Skip to main content

Chebitok Crushes Course Record, Mungara Outsmarts Japan's Best at Gold Coast Marathon


For the third year in a row Ausralia's Gold Coast Marathon saw its women's course record fall, with this year's Barcelona Marathon winner Ruth Chebitok of Kenya taking down favorite Agnes Barsosio and local Jessica Trengove for the win in 2:24:49. Consistent and in control despite extremely high humidity, Chebitok kept the race moving just under 2:25 pace the entire way, at times talking to the male pacers to get them to stay on track. 1:12:15 at halfway in a trio with Barsosio and Trengove, Chebitok covered the back half in 1:12:37 for the win, the course record, and a new PB.

Trengove, aiming to go under 2:28 to share in a $40,000 bonus offered by organizers for fast times by Australian athletes, was the first to drop off, but maintaining her speed well she overtook Barsosio almost as soon as the Kenyan faded. Holding on for a 30-second PB, Trengove finished in 2:26:31 to take 2nd and pick up the time bonus. Barsosio was 3rd in 2:27:46, holding off Japan's newly independent Miharu Shimokado who got the next phase of her career off to a good start with a 2:29:38 for 4th.

Following up on her PB at the Ottawa Marathon, defending champ Sara Hall of the U.S.A. led the top five women to new PBs in the half marathon, running a best of 1:09:27 to mark the second-fastest winning time in event history. Australia's Sinead Diver joined her under 1:10 for the first time at 1:09:53 for 2nd, with Aussie-coached American Laura Thweatt 3rd in a PB of 1:10:17. Coached by former men's half marathon national record holder Atsushi Sato, Japan's Anna Matsuda ran the second-fastest Japanese women's time of the year with a 1:10:52 PB for 4th. Asian Games Japanese marathon team member Hanae Tanaka was a disappointing 9th in 1:15:19.

The course and Australian all-comers record holder thanks to a 2:08:42 win in 2015, winner again in 2016 in a sprint finish over future Boston Marathon champ Yuki Kawauchi, then outkicked by Japan's Takuya Noguchi in a mirror-image replay last year to take 2nd, 44-year-old Kenyan Kenneth Mungara judged his Japanese competition just right to win yet another sprint finish in 2:09:49 for his third Gold Coast title.

Pacers were tasked with running 3:01~3:02/km, and in an unusual scene they split the task between the two ends of that spectrum, the faster taking the Kenyan trio of Philip Sanga, Victor Kipchirchir and Douglas Chebii out front at 2:08-flat pace and the slower 10 seconds back on track for high-2:08. Sanga soon dropped back, leaving Kipchirchir and Chebii to DNF at their convenience.

With them out of the way, Mungara made an early move to the front, anxious to avoid another sprint finish but tailed by the best kicker in Japan, sub-61 marathoner Kenta Murayama. Noguchi and Kawauchi were unable to follow, Kawauchi dropping behind the lead group and Noguchi hanging near its front. Murayama, who showed no aptitude for the marathon in his first two attempts, kept attacking from 30 to 38 km, surging ahead only to be reeled in by Mungara every time.

The chase group faded into the distance, but after the final turnaround with just over 5 km to go a runner in black started to come into site. Initially it appeared to be defending champ Noguchi, but as he drew closer it turned out to be relatively unknown 2:15 man Jo Fukuda. To their surprise Fukuda caught the lead pair and went to the front just before 40 km, Murayama briefly trying to follow before running smack into the wall and stopping to vomit.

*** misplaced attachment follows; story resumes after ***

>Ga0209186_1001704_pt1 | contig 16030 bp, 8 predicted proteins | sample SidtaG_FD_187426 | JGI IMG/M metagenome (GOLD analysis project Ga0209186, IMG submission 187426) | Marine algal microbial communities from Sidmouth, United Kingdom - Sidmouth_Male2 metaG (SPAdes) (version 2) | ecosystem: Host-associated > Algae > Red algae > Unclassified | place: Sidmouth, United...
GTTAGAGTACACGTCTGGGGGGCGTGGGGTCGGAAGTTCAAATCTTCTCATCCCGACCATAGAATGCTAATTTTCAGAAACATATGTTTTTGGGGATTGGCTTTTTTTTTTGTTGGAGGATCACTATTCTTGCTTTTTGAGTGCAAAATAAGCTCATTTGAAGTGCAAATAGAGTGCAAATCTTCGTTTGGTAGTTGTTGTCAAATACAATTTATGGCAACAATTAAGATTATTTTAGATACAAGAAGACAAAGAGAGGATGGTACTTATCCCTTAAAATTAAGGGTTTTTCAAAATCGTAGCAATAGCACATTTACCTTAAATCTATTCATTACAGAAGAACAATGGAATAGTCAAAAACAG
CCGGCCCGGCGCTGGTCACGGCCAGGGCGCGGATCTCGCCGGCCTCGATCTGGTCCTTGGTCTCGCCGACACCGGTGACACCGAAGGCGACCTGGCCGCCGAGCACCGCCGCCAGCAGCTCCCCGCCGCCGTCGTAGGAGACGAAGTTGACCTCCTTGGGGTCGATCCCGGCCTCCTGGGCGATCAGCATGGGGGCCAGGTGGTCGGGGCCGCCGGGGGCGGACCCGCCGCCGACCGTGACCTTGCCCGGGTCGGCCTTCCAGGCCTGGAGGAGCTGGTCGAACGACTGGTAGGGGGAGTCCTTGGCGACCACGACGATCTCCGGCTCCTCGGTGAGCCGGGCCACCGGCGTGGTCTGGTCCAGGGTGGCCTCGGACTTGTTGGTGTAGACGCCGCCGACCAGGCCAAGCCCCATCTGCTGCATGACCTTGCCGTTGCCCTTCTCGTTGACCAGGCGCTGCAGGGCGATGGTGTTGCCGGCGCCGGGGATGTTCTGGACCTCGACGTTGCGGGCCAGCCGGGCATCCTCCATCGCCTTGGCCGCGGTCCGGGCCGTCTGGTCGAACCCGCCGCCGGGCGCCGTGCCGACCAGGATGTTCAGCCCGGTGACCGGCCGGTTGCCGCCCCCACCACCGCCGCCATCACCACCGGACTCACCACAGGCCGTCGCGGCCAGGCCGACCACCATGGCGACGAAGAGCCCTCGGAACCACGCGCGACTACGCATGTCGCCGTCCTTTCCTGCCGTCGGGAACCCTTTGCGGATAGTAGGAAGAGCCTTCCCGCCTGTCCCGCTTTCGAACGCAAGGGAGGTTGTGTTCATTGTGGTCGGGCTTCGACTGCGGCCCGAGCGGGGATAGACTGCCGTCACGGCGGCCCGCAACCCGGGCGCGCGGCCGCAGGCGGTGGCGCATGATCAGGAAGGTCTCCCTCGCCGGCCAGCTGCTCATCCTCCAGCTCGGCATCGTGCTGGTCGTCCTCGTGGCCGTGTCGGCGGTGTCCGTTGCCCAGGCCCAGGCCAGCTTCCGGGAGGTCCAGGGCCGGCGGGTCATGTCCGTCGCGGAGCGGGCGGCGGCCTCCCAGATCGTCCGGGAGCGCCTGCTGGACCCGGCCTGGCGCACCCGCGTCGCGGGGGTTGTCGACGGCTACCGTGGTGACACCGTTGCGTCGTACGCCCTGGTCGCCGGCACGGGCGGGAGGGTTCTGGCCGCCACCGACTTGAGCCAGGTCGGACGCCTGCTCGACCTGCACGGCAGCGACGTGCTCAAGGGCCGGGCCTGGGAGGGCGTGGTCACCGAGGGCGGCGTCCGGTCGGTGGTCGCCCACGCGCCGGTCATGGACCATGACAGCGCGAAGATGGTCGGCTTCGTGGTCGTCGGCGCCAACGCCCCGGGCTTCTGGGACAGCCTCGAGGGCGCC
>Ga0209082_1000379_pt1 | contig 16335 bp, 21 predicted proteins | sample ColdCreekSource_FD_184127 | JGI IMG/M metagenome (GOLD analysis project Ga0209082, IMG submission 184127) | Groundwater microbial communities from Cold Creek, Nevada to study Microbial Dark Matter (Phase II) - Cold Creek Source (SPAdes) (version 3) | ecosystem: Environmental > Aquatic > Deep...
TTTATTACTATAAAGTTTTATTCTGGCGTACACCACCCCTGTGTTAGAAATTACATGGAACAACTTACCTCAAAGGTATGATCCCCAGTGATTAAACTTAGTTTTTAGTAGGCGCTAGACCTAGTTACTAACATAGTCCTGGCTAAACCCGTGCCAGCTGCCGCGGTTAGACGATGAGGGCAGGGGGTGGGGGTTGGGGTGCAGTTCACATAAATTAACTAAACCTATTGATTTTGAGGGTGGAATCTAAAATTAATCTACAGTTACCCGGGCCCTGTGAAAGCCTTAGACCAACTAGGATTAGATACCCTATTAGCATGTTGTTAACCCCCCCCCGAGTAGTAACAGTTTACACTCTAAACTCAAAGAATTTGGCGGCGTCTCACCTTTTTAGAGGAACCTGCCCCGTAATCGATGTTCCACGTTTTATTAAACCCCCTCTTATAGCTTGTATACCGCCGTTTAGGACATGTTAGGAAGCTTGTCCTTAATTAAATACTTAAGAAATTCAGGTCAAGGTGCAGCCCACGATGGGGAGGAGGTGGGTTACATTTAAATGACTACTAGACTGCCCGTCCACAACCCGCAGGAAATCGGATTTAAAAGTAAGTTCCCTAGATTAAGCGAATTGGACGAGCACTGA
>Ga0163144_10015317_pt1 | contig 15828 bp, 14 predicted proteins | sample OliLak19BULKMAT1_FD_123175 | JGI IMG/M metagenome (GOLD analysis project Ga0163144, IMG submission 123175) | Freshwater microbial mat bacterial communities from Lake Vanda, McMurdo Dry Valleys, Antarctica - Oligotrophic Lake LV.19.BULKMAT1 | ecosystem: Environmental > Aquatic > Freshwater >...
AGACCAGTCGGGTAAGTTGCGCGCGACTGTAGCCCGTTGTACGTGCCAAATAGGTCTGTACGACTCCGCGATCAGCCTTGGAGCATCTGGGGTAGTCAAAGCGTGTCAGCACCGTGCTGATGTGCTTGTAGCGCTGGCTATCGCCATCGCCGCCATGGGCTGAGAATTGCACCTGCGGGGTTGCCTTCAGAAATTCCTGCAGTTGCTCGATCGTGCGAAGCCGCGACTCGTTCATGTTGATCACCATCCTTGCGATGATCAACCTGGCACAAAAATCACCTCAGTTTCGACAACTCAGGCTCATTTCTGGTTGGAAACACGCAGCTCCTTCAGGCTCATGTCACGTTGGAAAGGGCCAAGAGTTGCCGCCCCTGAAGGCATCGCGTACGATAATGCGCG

Mungara caught up and, remembering what happened last year when he misjudged an unknown Japanese runner, launched a long surge from 1 km out. Breaking free of Fukuda before the last lefthand turn with just over 300 m to go Mungara began to celebrate, but behind him Murayama was kicking hard to catch him. Murayama went by Fukuda with less than 200 m and bore down on the  man nearly twice his age, but Mungara's experience last year had helped him judge the situation perfectly. All three cleared 2:10, Mungara taking the win in 2:09:49 with Murayama right behind in a PB of 2:09:50 and Fukuda next in 2:09:52, like Murayama his first time under 2:15.


Mungara needs one more Gold Coast win to tie the record of four wins held by Australian great Pat Carroll. Murayama's performance was one just waiting to happen, but Fukuda was the real revelation of the day from the Japanese perspective, proving the truism that, like Noguchi last year, there's always some random 2:11~2:15 guy waiting in the wings to drop a big one.

Noguchi was 4th. Under the rules of Japan's 2020 Olympic trials qualification system he needed to run 2:10:12 to qualify under the two-race sub-2:11 average option, but the clock ticked just over just beyond that as he crossed the line in 2:10:15. And he knew it. He'll now have to run under 2:11:45 sometime before next spring to land a spot in the September, 2019 trials race.

Boston champ Kawauchi finished 9th in 2:14:51, an improvement on his performance at last month's Stockholm Marathon and his 80th career sub-2:20 but far off his goal for the day. "Nobeyama took a lot more out of me than I thought," he said post-race of the 71 km ultra he did at altitude shortly after Boston. "I need to change up my training and refocus for the fall."